Integral SPI Limits on Electron-Positron Annihilation Radiation from the Galactic Plane

Dieter H. Hartmann, Clemson University
B J. Teegarden
K Watanabe
P Jean
J Knodlseder
V Lonjou
J P. Roques
G K. Skinner
P von Ballmoos
G Weidenspointner

Additional authors: A. Bazzano, Y.M. Butt, A. Decourchelle, A.C. Fabian, A. Goldwurm, M. Gudel, D.C. Hannikainen, A. Hornstrup, W.H.G. Lewin, K. Makishima, A. Malzac, J. Miller, A.N. Parmar, S.P. Reynolds, R.E. Rothschild, V. Schoenfelder, J.A. Tomsick, and J. Vink

Copyright for this article is held by American Astronomical Society.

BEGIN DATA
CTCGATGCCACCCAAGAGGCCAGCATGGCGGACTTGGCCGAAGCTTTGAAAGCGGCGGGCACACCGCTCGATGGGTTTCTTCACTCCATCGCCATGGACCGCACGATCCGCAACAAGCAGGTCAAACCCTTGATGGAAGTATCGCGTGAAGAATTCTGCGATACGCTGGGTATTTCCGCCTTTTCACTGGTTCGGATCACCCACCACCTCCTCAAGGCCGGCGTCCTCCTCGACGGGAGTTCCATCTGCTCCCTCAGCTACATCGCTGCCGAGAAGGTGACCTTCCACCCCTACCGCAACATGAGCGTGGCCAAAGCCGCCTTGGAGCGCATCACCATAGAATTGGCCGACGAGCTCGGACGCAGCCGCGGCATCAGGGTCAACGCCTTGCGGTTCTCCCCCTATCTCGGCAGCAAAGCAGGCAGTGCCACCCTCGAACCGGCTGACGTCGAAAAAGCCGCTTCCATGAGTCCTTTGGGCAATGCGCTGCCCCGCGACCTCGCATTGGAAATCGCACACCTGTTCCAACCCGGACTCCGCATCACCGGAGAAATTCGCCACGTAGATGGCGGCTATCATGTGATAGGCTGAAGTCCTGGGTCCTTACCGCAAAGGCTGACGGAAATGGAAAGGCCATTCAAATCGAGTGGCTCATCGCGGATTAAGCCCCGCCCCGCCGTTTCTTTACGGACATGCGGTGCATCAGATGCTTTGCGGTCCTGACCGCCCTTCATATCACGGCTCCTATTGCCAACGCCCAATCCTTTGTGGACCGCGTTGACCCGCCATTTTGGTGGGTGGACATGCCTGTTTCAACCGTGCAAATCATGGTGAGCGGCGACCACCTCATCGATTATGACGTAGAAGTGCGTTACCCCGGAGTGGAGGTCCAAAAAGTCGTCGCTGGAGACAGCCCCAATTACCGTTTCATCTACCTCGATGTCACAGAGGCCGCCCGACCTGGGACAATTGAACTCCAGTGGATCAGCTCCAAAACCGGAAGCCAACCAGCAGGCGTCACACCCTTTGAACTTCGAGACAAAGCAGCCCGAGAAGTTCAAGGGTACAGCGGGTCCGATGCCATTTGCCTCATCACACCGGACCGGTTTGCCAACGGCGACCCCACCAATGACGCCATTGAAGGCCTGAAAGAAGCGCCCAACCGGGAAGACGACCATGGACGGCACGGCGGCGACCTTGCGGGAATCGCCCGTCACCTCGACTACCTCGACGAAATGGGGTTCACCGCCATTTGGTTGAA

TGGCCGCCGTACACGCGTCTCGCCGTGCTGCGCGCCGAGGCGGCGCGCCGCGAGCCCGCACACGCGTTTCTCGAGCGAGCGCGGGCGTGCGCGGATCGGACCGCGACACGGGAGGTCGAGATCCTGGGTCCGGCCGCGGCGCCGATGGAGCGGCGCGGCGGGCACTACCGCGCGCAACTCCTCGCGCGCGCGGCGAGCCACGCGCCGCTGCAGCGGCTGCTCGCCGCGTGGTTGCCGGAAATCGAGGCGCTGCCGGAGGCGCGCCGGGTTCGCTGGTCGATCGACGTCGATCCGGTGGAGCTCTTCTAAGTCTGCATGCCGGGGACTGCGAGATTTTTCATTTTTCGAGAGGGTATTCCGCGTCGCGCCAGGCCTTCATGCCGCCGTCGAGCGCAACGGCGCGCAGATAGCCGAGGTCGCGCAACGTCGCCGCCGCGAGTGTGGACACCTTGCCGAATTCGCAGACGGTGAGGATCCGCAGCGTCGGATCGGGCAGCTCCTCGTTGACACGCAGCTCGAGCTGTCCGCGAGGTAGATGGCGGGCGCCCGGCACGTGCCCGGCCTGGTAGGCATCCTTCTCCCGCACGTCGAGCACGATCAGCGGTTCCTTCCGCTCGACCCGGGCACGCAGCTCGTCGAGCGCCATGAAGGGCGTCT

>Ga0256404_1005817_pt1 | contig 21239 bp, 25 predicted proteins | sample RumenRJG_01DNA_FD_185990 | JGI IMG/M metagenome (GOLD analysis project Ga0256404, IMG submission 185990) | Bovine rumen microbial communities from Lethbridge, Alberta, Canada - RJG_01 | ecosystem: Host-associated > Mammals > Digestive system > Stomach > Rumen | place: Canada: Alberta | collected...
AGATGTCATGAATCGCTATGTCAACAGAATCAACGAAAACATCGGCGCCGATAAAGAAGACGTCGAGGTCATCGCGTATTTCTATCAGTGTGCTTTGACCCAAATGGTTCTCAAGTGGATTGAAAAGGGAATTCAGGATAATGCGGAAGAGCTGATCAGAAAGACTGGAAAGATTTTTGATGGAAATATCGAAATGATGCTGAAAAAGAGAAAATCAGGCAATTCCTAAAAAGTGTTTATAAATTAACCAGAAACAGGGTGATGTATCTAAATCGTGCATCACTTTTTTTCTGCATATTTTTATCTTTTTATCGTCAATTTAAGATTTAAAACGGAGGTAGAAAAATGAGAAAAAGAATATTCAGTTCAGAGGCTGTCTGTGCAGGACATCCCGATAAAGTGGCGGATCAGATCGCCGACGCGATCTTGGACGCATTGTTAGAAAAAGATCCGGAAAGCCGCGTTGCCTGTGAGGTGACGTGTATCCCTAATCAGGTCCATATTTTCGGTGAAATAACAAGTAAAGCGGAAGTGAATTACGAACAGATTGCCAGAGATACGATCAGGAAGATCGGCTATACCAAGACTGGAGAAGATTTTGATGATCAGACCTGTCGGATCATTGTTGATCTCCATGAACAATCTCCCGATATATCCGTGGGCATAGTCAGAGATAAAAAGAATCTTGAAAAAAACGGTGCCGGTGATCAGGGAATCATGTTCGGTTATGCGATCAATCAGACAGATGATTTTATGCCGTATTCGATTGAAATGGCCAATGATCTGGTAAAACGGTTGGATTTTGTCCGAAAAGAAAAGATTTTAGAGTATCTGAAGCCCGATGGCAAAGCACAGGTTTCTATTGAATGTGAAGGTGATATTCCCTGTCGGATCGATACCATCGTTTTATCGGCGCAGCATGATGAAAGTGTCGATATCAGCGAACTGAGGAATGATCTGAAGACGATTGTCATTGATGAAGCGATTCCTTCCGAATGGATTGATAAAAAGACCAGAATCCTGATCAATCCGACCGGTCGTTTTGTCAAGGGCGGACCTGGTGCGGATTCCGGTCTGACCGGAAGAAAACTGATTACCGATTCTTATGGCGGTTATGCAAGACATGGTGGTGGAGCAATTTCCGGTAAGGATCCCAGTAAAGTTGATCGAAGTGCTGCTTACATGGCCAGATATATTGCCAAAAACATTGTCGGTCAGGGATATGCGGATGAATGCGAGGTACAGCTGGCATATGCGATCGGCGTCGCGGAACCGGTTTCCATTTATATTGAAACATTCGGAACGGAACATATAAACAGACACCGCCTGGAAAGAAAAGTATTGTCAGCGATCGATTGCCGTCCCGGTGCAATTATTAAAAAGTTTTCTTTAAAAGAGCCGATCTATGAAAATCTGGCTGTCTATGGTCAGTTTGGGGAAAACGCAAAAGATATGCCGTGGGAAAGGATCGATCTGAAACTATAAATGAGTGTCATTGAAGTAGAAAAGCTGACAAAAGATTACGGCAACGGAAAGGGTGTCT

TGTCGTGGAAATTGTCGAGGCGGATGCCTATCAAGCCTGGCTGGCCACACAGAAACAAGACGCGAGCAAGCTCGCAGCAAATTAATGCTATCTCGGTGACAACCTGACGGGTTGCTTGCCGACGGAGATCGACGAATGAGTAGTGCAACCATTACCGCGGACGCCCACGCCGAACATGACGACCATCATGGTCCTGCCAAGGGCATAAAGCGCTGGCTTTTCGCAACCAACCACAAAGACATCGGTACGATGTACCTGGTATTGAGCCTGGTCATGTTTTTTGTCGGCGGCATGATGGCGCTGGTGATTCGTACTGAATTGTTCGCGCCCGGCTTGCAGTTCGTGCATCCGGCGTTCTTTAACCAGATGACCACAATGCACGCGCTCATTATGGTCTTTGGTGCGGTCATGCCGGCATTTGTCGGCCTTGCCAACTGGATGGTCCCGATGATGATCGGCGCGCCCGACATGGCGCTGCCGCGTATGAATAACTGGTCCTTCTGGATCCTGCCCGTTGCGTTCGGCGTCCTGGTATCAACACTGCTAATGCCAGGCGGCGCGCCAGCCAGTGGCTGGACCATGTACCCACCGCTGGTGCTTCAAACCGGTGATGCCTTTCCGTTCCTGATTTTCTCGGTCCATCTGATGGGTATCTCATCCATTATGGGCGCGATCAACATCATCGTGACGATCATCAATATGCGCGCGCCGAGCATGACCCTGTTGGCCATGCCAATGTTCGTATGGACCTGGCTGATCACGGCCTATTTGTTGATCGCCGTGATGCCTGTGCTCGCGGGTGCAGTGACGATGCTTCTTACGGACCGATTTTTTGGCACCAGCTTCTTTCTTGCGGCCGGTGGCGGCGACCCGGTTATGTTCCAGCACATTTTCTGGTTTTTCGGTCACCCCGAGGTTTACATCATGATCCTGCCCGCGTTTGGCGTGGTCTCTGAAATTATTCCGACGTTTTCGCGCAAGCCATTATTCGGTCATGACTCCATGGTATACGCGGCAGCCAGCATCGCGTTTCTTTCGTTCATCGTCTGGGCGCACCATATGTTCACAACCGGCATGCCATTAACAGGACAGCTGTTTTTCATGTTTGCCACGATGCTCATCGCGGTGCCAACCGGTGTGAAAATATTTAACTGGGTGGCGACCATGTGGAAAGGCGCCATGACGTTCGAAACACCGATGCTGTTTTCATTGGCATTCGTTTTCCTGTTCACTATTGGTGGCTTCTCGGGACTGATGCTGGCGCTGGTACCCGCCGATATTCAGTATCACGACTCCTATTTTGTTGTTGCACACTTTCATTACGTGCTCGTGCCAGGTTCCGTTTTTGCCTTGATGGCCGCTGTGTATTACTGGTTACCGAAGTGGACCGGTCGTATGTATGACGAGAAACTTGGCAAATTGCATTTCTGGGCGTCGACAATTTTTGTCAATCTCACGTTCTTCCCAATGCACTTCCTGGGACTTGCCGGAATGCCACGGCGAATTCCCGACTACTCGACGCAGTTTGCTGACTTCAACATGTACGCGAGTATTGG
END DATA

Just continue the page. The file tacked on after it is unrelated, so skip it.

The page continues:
The center of our Galaxy is a known strong source of electron-positron511 keV annihilation radiation.Thus far, however, there have been no reliable detections of annihilation radiation outside of the central radian of our Galaxy.One of the primary objectives of the INTEGRAL(International Gamma-Ray Astrophysics Laboratory) mission, launched in2002 October, is thedetailed study of this radiation. The Spectrometer onINTEGRAL (SPI) is ahigh-resolution, coded-aperture gamma-ray telescope with an unprecedented combinationof sensitivity, angular resolution,and energy resolution. Wereport results from thefirst 10 months of observation. During this perioda significant fraction ofthe observing time wasspent in or nearthe Galactic plane. Nopositive annihilation flux was detected outside of thecentral region ( l > 40) ofour Galaxy. In this paper we describe the observations and data analysis methods and give limits on the 511 keV flux.